Reply #12 on: January 13, 2002, 04:40:45 PM
It is a Vox label recording.
A true blue Singaporean

Offline rmc7777

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Re: Rachmaninoff plays Rachmaninoff
Reply #13 on: February 27, 2002, 09:07:34 PM
I have Rachmaninoff playing Rachmaninoff with the Philadelphia Orchestra in the '30's.   He plays the first and fourth piano concertos and Rhapsody on a Theme of Paganini.  I find the recordings fascinating from an historical and musical perspective.  I agree with everyone that his tempo in all the pieces is quite fast.  I have similar recordings by Van Cliburn and he plays at a more moderate pace.  Hearing the composer play his own music gives some real insight to it, but I'm not sure I would play everything with the same interpretation.  

Offline IVK

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Re: Rachmaninoff plays Rachmaninoff
Reply #14 on: March 20, 2002, 02:21:35 AM
And I have one recording from 1939 with Rahmaninoff when he played 3rd concert. But it's no so good, the same concert from 1952 with Horowitz is the top of this work.

Offline pianistcomposer

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Re: Rachmaninoff plays Rachmaninoff
Reply #15 on: March 20, 2002, 10:56:23 AM
Changing the subject a little -

Have you heard Prokofiev playing his third piano concerto? It's pretty bad. Sounds like he just wanted to get it over with. He plays faster than anybody. Nice slow sections? They sound Allegro moderato. For good contrast, listen to Van Cliburn playing it - he takes it at a slower tempo than is average for the modern pianist.

Offline stokes

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Re: Rachmaninoff plays Rachmaninoff
Reply #16 on: March 22, 2002, 01:15:08 AM
I also heard some Prokofiev recordings of his music and he does the same as Rachmaninoff. Very fast tempos and not very expressed playing. But you still like hearing it pretty much.
..........................
Regarding what somebody said that Rachmaninoff does pretty much what's in the scores......Rachmaninoff probably put dynamics and tempo markings in the scores before performing the music. He probably changed his mind many times and then changed in the scores. He was the only one who had the chance to do that. The scores we have today is probaby not his first and only edition..........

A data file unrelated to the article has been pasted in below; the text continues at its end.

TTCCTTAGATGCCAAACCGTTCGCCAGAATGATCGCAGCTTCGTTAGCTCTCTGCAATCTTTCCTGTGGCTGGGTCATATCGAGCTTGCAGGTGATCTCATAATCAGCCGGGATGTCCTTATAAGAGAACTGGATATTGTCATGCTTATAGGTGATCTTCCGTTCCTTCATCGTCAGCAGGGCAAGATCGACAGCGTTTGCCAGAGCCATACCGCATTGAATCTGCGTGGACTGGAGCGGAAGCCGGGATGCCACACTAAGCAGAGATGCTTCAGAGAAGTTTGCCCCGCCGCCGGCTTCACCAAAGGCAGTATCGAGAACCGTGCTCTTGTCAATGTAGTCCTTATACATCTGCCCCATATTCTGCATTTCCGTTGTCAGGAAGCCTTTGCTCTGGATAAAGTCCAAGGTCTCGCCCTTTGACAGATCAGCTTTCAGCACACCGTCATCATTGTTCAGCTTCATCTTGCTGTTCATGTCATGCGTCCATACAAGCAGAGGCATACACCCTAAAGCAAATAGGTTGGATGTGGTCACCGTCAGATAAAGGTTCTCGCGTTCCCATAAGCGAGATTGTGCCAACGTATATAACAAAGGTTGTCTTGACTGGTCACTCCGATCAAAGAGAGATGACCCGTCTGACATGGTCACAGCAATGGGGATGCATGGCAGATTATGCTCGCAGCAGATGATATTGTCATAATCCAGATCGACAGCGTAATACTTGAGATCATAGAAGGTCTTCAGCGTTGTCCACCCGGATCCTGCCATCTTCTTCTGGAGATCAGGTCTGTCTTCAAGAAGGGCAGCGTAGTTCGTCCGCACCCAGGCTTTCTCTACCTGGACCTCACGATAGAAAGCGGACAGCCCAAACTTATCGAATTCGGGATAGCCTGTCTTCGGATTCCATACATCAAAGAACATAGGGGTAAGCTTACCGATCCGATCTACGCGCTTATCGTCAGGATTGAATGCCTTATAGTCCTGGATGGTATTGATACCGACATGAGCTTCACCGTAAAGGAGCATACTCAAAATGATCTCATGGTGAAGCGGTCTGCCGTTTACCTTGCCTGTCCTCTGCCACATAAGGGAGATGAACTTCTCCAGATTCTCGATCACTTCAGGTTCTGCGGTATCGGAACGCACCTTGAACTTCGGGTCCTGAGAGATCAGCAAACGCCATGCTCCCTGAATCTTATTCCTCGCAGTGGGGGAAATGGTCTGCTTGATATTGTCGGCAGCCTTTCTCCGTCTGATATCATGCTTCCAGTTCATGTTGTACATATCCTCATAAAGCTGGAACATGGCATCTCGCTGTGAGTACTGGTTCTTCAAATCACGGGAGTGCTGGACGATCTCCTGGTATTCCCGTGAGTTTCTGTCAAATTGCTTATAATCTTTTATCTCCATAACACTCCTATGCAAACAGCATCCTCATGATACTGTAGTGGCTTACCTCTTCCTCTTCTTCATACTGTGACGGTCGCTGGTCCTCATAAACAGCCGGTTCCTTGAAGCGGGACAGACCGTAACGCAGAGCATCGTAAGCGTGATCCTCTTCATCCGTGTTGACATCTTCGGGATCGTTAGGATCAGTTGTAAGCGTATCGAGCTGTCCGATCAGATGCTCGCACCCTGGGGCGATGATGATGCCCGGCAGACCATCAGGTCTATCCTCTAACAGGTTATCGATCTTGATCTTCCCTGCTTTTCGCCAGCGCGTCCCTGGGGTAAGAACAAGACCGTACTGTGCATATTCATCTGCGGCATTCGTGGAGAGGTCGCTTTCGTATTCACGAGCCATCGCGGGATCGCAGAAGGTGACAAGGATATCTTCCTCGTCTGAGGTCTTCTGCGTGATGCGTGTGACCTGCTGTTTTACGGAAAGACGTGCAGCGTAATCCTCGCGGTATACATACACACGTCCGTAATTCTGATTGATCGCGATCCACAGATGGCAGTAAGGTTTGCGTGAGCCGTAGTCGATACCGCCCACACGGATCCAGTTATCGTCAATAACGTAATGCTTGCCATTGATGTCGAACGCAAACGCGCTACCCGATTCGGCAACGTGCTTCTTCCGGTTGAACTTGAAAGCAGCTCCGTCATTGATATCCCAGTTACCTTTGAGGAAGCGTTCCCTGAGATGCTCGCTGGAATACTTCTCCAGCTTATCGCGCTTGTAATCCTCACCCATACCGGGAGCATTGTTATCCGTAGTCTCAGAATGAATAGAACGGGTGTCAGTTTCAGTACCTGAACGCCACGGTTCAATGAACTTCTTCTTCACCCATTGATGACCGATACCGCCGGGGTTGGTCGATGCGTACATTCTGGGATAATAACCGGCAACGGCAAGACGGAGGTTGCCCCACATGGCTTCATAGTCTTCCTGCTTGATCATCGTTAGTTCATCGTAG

Offline rachfan

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Re: Rachmaninoff plays Rachmaninoff
Reply #17 on: January 10, 2003, 03:29:02 AM
On the fast tempi, it's worth recalling that in the 20s and 30s recordings were done on tape and transferred to 78 records.  A concerto came in a boxed set of several 78s. Because the 78s were so much shorter in playtime than 33 LPs, strange things were forced to happen.  Often music had to be speeded up to fit onto one or more 78s. In some cases cuts were made in the scores to achieve timing and fit. Breaks between records often occurred in the oddest places.  It might be that conductor and pianist had these constraints in mind, and might explain the hurried tempi in the Rachmaninoff concertos.  The 78s were later remastered to 33s, and most recently to CDs.  So when we pop a CD into the player today, we lose the perspective that all this music was previously chopped up onto several 78s by recording engineers trying to figure out how to capture and best divide up the listening experience, and probably driving the artists crazy in the process.  
Interpreting music means exploring the promise of the potential of possibilities.

Offline trunks

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Re: Rachmaninoff plays Rachmaninoff
Reply #18 on: April 07, 2004, 10:16:42 PM
Vladimir Ovchinnikov played the Rachmaninoff Second Concerto in the 1987 Leeds International Piano Competition (final round) in Great Britain. I was still doing my final-year undergraduate studies in Leeds that time (not music, but computer studies!).

To my best memories he played like Rachmaninoff himself did in his set of vinyl LP recordings of the 4 Concertos. I was watching the finals with my Japanese friend who was doing a Ph.D in Bach's music, himself already a very fine pianist. Guess what . . . at a point during the performance of the concerto, my Japanese friend tapped me on my shoulder and asked: "Oh, you're sleeping?"

"Nope I'm not. He is!" retorted I, pointing towards Ovchinnikov.

Ian Munroe from Australia played the Beethoven No.4 in the same finals with much more conviction. That Ovchinnikov was awarded the First Prize truly infuriated me. From then onwards I refused to believe in piano competitions any more.
Peter (Hong Kong)
part-time piano tutor
amateur classical concert pianist